All of this reminds me, I need to pick up a 20' ethernet cable and some more keystone stuff to physically connect the ps3 to our modem. It's running wireless now for streaming, and I'm curious to see if it'll make a difference
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  23. #23

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    Quote Originally Posted by Jstas View Post
    That gap isn't necessarily there for wiring. It allows expansion of the wall board so it can flex with humidity and temp changes as well as not buckle when the wall wants to expand. If you're going to run small amounts of speaker wire in there, that's usually fine but if you cram several wires in there and fill the gap, you defeat the purpose of the gap.
    I can't speak for plaster & lath, but that's not true for gypsum drywall. Only reason to leave gaps when installing drywall is so the edge doesn't snag on every bulge then crack when you try to cram it past- it's easier to cut a little short since it's going to be covered in mud and /or trim. However, if you're at the point of cramming things in there that tight, you probably want to notch the baseboard just to make your life easier.

  24. #24

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    Quote Originally Posted by WilliamM2 View Post
    I find the wall plates to be a pain, too many connections, and as you said above, very tight with all the cables. It's also a pain if you ever need to add more wires. I just use one of these behind the rack and another behind the TV now, easily fits everything:

    http://www.amazon.com/gp/product/B00...00_i01_details.
    Monoprice has something close for a bit less:
    http://www.monoprice.com/products/pr...seq=1&format=2

    but you do need a low-voltage old-work box for those.
    There's 2-gang versions, too.

    Another bonus for these over wallplates with connectors is that there's one less thing in the signal path and you can pull slack back into the wall, so it can wind up looking a lot less messy.

  25. #25

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    Monoprice has something close for a bit less:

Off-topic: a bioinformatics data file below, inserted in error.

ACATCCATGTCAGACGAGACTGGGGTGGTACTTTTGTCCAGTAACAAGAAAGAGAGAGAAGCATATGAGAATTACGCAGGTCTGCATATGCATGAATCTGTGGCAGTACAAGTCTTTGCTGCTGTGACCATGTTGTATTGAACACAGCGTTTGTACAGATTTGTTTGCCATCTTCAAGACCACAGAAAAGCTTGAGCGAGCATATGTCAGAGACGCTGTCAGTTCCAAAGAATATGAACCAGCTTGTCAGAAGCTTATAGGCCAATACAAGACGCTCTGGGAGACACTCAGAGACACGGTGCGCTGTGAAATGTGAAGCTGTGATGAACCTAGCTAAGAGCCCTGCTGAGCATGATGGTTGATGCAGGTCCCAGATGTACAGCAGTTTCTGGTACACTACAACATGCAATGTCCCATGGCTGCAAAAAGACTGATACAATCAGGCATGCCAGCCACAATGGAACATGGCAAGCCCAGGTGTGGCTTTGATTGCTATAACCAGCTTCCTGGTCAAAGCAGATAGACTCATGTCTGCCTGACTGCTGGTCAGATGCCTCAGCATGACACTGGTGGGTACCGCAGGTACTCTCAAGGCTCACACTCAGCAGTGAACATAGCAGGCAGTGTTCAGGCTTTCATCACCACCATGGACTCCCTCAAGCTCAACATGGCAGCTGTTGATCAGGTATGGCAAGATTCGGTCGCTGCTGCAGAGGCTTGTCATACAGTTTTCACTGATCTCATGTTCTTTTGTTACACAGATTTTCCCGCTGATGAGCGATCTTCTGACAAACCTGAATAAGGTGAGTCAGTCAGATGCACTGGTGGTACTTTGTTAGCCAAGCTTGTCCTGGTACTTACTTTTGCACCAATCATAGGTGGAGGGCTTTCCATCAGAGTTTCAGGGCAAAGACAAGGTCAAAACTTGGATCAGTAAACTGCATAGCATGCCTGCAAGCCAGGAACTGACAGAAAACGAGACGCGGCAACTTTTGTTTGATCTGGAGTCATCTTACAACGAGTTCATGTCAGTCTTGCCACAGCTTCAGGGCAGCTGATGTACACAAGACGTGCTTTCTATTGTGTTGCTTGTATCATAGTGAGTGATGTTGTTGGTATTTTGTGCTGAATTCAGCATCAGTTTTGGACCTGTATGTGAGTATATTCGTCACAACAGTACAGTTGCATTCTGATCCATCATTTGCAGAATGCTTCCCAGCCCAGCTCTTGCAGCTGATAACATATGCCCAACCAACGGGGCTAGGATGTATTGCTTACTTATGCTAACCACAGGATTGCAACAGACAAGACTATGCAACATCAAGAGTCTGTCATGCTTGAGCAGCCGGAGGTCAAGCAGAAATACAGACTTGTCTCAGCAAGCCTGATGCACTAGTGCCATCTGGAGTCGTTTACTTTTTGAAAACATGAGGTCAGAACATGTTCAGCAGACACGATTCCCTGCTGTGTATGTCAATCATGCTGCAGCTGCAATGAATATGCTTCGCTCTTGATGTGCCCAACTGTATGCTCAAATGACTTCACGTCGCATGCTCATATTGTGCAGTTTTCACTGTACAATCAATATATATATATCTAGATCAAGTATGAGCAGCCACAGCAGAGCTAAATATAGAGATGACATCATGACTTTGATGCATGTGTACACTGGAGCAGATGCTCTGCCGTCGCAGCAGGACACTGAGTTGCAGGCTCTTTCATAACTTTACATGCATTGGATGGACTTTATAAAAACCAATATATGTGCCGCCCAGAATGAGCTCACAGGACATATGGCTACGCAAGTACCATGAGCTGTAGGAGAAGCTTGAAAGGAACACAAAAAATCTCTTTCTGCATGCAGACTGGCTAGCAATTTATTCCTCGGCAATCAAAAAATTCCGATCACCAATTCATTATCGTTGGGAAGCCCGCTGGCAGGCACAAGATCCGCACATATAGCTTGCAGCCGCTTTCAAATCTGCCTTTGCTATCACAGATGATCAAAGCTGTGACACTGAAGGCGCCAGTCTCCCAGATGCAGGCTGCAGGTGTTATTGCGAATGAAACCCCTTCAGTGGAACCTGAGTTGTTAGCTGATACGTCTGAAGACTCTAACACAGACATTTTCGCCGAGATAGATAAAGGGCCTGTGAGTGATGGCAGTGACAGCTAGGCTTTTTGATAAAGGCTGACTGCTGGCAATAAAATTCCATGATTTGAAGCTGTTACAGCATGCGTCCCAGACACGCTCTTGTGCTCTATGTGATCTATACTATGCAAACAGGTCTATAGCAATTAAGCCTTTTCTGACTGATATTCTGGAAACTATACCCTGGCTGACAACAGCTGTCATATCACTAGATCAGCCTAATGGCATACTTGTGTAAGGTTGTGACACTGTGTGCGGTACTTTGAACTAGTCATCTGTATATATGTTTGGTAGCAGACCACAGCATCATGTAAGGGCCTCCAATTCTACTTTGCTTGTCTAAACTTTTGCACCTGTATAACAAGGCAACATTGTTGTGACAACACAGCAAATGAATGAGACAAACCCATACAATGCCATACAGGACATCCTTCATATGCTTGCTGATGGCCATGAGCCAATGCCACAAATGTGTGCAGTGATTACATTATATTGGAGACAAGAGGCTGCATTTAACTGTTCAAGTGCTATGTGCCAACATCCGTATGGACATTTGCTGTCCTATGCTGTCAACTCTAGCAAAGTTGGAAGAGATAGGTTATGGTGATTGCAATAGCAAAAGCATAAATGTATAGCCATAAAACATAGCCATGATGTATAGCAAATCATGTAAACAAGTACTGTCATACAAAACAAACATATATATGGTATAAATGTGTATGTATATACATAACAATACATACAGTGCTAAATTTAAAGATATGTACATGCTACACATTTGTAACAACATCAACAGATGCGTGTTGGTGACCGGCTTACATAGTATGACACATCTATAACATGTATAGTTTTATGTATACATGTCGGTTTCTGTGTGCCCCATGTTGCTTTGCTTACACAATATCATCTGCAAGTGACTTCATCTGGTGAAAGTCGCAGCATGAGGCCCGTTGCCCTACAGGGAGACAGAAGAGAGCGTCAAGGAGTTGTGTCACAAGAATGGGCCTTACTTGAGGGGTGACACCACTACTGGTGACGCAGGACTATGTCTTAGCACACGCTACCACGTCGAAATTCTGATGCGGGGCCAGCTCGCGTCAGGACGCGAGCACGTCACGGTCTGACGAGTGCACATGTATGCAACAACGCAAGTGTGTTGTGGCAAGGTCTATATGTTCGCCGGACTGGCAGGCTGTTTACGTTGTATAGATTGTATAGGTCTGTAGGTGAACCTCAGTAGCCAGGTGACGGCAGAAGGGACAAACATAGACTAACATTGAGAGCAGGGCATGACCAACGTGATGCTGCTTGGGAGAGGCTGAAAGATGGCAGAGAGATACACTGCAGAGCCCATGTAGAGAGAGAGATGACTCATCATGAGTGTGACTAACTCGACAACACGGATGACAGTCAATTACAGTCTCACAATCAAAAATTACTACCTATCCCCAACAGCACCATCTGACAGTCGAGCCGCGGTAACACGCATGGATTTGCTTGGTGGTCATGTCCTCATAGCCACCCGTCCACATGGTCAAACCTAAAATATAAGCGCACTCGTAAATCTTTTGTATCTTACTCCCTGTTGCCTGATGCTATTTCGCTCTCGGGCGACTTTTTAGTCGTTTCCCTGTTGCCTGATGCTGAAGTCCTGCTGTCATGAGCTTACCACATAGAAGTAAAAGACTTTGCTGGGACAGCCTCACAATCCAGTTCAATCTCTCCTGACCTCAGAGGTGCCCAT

http://www.monoprice.com/products/pr...seq=1&format=2
    I ran two of same except the larger version. Then, while my drywall was down, i installed two flexible hoses (one for power and the other for video connections) from one to the other so that i could easily swap out wires and keep the power away from the connections. Overkill...100%

  26. #26

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    Quote Originally Posted by unc2701 View Post
    I can't speak for plaster & lath, but that's not true for gypsum drywall. Only reason to leave gaps when installing drywall is so the edge doesn't snag on every bulge then crack when you try to cram it past- it's easier to cut a little short since it's going to be covered in mud and /or trim. However, if you're at the point of cramming things in there that tight, you probably want to notch the baseboard just to make your life easier.
    So the wood it's nailed to doesn't matter.

    OK, I see.
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  27. #27

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    Quote Originally Posted by Jstas View Post
    So the wood it's nailed to doesn't matter.

    OK, I see.
    Yep, only the header and footer are oriented in the direction of the wood movement. You might get 1/64" of expansion out of those combined... assuming that the drywall is even nailed to the footer.

  28. #28

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    Quote Originally Posted by Serendipity View Post
    Well, for starters, you need some basic tools:

    1. Drill with spade bits
    2. Fish tape (65' preferred)
    3. Measuring Tape
    4. Level
    5. Saw

    Then, obtain the cable you need (RG6 can be used for composite video, CAT5/6 can also be used for telecom, Stereo L/R audio, HDMI/DVI, component video, digital audio, etc.) and use the fish tape to snake it through the wall. I mentioned the drill with spade bits because sometimes, you will be forced to cross a 2x4 and the only choice is to make a hole in the wall and drill through it if there is no access from above or below (such as on a concrete slab).

    Below is a system I did for someone who didn't have the tools to do it themselves:


    Looks like my house.

    Speakers
    Carver Amazing Fronts
    CS400i Center
    RT800i's Rears
    Sub Paradigm Servo 15

    Electronics
    Conrad Johnson PV-5 pre-amp
    Parasound Halo A23
    Pioneer 84TXSi AVR
    Pioneer 79Avi DVD
    Sony CX400 CD changer
    Panasonic 42-PX60U Plasma
    WMC Win7 32bit HD DVR



  29. #29

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    Quote Originally Posted by disneyjoe7 View Post
    Looks like my house.
    Haha, I remember you had wall plates everywhere!!

    Even the Polk Atriums were nicely installed!

  30. #30

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    Quote Originally Posted by unc2701 View Post
    Yep, only the header and footer are oriented in the direction of the wood movement. You might get 1/64" of expansion out of those combined... assuming that the drywall is even nailed to the footer.
    OK, so studs don't expand at all.

    Got it.
    You're just jealous 'cause the voices don't talk to you!